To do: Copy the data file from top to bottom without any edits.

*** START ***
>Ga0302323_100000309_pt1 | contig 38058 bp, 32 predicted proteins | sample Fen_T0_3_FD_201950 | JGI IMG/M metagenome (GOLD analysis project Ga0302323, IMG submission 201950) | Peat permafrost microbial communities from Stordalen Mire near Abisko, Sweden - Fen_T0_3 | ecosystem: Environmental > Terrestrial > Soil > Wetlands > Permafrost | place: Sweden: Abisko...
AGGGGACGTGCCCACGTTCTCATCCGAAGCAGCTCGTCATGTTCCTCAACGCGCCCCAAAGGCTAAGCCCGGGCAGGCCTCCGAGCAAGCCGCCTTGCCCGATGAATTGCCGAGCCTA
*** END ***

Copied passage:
>Ga0302323_100000309_pt1 | contig 38058 bp, 32 predicted proteins | sample Fen_T0_3_FD_201950 | JGI IMG/M metagenome (GOLD analysis project Ga0302323, IMG submission 201950) | Peat permafrost microbial communities from Stordalen Mire near Abisko, Sweden - Fen_T0_3 | ecosystem: Environmental > Terrestrial > Soil > Wetlands > Permafrost | place: Sweden: Abisko...
AGGGGACGTGCCCACGTTCTCATCCGAAGCAGCTCGTCATGTTCCTCAACGCGCCCCAAAGGCTAAGCCCGGGCAGGCCTCCGAGCAAGCCGCCTTGCCCGATGAATTGCCGAGCCTA